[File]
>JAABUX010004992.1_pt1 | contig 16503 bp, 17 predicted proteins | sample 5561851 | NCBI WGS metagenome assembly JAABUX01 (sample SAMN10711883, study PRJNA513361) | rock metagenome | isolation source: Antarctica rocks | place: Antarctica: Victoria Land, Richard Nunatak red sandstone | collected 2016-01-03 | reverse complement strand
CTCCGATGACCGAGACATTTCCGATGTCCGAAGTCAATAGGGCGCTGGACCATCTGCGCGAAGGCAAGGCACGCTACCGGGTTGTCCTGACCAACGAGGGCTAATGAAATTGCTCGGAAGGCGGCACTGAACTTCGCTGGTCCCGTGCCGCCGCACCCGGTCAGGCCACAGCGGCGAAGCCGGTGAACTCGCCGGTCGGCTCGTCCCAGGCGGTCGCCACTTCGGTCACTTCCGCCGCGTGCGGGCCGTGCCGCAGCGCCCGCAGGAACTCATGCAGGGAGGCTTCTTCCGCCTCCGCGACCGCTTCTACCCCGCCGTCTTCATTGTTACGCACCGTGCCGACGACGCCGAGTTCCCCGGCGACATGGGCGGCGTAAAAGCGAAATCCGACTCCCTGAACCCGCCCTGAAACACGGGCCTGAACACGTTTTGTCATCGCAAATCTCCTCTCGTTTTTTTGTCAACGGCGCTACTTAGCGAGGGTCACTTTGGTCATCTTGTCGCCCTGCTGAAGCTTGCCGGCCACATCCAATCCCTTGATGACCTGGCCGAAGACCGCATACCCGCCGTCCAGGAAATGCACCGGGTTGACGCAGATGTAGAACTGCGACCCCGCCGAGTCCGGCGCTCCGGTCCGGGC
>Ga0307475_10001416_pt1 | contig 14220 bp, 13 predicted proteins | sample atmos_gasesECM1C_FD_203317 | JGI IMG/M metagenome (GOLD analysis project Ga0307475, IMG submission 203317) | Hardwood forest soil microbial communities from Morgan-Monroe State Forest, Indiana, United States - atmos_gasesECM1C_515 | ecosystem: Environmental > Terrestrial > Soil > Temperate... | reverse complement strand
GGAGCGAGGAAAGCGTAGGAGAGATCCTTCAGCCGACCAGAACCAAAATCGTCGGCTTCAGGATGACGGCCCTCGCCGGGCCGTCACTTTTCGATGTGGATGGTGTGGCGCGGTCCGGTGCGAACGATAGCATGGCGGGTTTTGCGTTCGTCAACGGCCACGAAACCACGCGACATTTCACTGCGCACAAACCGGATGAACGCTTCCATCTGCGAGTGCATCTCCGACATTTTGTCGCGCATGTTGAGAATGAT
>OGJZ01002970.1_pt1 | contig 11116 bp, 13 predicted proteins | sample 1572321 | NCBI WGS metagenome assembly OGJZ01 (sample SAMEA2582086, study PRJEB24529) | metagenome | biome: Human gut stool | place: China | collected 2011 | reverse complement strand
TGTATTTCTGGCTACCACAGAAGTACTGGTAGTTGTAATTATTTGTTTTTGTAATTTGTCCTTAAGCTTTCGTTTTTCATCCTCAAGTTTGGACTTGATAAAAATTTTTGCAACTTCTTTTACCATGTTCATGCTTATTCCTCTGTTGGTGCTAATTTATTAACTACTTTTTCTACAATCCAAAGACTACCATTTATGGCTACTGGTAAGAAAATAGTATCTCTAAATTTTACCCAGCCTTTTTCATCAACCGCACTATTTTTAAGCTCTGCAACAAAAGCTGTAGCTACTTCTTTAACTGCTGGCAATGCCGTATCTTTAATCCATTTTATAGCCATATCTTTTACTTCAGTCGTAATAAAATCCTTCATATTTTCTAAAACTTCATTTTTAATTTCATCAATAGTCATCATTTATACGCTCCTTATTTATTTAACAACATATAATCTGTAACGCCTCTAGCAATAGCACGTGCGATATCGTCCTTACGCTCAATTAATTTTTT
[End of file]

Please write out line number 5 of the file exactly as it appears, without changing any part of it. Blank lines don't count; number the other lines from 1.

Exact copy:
>OGJZ01002970.1_pt1 | contig 11116 bp, 13 predicted proteins | sample 1572321 | NCBI WGS metagenome assembly OGJZ01 (sample SAMEA2582086, study PRJEB24529) | metagenome | biome: Human gut stool | place: China | collected 2011 | reverse complement strand